The Galaxy is the one that is faster to focus and is able to hold on tightly to what’s in focus, while the OnePlus is definitely slower to focus and often times can’t keep your subject in focus all the time, which is distracting.

Video Thumbnail

Then, in terms of stabilization, the Galaxy does a slightly better job by combining electronic and optical image stabilization. The OnePlus also has video stabilization in 4K, but it is not quite as good as you notice a slight jitter with every step you take.

Then, there is slow motion video. You get 480 frames per second on the OnePlus and double that, 960fps on the Galaxy, but actually we find the OnePlus slow motion easier to use as you can record longer intervals and select what part of the video to slow down after you’ve taken it. The short video duration in slow motion on the Galaxy and the fiddly operation definitely steal a lot of the appeal of its slow motion mode.

Sound & Call Quality

Phones have really stepped it up when it comes to the quality of the sound that comes from the loudspeakers of devices in the past year, and the Galaxy S9 series are a testament to that: they indeed sound unexpectedly great for a phone. In this regard, the OnePlus 6 is just mediocre, and definitely not quite as impressive with loudspeaker that lacks a bit in punch and clarity.

Again, both phones also have a headphone jack, a feature that is quickly disappearing from 2018 phones, and this is a convenience for those who use wired headphones.

We’ve had no issues with call quality on either of these phones. All live up to expectations of a flagship 2018 phone and calls come out with good reception and sufficiently loud and clear voice quality.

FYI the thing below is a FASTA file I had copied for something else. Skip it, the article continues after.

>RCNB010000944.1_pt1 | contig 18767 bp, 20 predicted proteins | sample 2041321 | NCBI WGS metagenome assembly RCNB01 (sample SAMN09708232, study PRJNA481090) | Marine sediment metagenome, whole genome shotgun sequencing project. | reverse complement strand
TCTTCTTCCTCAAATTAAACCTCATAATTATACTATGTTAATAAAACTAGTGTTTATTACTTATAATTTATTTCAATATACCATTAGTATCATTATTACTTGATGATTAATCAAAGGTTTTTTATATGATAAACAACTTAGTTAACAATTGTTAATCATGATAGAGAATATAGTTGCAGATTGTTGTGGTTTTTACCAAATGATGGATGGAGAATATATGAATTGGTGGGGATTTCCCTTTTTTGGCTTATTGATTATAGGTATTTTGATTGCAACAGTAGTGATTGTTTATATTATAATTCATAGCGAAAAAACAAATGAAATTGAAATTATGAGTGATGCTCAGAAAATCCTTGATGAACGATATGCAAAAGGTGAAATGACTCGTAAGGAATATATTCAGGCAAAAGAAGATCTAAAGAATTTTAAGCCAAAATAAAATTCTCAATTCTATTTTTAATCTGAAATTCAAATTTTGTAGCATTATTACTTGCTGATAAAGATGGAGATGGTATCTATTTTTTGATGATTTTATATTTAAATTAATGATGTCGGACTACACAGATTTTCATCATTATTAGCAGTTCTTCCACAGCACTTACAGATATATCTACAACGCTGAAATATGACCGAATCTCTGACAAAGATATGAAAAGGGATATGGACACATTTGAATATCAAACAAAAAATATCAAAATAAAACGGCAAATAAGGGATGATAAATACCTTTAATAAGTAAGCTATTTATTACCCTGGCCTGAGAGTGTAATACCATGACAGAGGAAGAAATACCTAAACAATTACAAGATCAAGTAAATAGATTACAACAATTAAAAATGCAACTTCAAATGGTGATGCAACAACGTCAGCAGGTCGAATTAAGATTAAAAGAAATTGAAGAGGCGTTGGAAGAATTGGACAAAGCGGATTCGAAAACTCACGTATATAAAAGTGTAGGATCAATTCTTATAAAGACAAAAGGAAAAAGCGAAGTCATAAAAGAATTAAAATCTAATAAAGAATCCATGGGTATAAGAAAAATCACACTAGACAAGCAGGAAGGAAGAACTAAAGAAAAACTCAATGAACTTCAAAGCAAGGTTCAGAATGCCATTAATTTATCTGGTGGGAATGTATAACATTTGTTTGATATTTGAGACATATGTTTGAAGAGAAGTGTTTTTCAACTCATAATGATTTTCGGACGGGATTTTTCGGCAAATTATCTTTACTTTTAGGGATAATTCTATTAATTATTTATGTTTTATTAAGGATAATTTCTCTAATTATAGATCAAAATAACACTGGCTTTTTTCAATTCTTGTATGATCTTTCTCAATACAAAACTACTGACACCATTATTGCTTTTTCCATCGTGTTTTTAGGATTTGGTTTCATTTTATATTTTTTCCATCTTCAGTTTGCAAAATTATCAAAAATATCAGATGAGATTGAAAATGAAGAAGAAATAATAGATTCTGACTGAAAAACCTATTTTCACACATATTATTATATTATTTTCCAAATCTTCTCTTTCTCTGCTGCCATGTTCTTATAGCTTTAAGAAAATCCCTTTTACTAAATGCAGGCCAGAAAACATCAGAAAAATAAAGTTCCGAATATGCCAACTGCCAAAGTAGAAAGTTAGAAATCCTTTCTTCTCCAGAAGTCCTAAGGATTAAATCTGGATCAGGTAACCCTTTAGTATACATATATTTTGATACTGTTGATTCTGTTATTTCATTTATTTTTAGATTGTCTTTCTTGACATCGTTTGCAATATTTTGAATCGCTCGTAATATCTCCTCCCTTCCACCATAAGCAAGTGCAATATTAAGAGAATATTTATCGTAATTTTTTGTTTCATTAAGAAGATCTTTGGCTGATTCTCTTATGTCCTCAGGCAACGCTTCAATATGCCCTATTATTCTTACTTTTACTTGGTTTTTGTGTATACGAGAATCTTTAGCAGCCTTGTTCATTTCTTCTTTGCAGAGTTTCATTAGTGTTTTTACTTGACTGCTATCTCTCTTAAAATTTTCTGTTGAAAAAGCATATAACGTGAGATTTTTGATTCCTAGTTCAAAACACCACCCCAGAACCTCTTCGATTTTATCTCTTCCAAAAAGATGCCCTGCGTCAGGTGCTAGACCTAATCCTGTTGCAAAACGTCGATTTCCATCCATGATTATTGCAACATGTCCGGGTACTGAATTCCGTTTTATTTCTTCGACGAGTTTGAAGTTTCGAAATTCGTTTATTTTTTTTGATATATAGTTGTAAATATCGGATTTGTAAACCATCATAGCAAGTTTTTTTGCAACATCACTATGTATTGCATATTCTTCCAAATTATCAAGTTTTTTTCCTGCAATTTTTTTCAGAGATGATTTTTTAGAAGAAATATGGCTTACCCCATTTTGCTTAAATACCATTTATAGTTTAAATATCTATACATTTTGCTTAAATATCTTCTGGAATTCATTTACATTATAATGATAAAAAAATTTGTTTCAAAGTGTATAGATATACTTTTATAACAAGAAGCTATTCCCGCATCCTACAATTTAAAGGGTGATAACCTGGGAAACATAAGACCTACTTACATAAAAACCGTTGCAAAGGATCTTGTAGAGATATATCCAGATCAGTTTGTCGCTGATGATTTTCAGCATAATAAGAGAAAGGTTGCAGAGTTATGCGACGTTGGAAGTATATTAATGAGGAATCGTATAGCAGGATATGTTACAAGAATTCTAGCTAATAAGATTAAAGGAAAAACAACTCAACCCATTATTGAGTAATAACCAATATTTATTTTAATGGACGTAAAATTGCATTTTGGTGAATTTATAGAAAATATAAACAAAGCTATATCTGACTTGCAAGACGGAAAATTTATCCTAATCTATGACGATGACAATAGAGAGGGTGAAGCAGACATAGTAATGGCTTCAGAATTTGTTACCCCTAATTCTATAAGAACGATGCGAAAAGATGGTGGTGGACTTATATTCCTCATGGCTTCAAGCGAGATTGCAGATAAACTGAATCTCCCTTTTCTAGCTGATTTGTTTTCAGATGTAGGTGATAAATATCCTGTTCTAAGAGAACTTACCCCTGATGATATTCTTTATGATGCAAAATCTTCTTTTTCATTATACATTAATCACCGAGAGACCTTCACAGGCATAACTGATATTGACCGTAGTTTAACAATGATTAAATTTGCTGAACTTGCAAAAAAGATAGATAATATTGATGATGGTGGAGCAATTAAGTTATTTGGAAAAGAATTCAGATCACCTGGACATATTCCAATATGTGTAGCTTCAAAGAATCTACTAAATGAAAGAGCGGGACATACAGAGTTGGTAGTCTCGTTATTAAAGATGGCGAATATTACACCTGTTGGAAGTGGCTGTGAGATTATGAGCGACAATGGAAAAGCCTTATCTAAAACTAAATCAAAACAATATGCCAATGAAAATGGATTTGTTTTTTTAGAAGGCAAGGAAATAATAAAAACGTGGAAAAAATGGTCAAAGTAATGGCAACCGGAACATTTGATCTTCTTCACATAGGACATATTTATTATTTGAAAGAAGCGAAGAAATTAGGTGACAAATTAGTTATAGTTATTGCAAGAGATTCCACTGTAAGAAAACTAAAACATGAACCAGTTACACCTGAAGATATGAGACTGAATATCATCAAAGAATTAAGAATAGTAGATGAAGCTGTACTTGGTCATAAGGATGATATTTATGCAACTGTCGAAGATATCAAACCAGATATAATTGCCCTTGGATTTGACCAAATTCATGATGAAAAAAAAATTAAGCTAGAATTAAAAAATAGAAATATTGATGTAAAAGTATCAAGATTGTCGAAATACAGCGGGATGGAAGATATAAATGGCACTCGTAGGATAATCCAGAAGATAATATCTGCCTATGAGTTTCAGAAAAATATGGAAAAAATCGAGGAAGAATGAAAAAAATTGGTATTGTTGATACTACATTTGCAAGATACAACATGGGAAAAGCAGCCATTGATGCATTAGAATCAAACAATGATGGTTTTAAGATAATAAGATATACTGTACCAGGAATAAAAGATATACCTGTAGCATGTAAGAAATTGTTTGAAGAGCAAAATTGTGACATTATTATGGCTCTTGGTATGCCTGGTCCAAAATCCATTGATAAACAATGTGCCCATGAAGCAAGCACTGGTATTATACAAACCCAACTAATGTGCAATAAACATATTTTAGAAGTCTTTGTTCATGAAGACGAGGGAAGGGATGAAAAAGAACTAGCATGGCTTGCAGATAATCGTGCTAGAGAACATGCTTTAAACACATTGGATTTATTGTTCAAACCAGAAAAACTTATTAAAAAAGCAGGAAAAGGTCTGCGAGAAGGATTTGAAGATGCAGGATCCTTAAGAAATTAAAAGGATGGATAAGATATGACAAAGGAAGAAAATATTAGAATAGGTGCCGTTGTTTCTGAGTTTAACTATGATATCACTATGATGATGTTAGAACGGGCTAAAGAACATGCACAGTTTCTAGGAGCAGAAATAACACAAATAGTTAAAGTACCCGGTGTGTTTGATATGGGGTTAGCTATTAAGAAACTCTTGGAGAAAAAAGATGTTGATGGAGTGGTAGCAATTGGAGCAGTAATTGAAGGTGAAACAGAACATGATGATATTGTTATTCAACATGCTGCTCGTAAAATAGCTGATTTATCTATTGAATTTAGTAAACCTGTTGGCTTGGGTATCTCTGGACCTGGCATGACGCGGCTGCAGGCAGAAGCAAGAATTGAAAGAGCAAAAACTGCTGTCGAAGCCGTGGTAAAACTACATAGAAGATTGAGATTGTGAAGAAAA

Headphones output power(Volts)Higher is better
OnePlus 60.49
Samsung Galaxy S9+0.75
Loudspeaker loudness(dB)Higher is better
OnePlus 679
Samsung Galaxy S9+78

Battery Life

One-day performers.

The OnePlus 6 features a 3,300mAh battery, while the Galaxy S9+ ships with a slightly bigger, 3,500mAh cell. We have seen other companies like Huawei push battery capacity on its phones to 4,000mAh and we would love to see this in more phones in the future, but that’s a side note.

Comparing the OnePlus 6 against the Galaxy S9+, both get a very decent battery life, but not much more than that. And they are certainly no record setters.

In real life, you will likely need to charge both these phones daily. No, you won’t have problems getting through those longer days, but don’t expect more than one full day of battery life.

We have also ran our proprietary battery test on these two and you can see how they compare on it right below.

Battery life(hours)Higher is better
OnePlus 68h 10 min(Average)
Samsung Galaxy S9+8h 5 min(Average)
Charging time(hours)Lower is better
OnePlus 61h 20 min
Samsung Galaxy S9+1h 45 min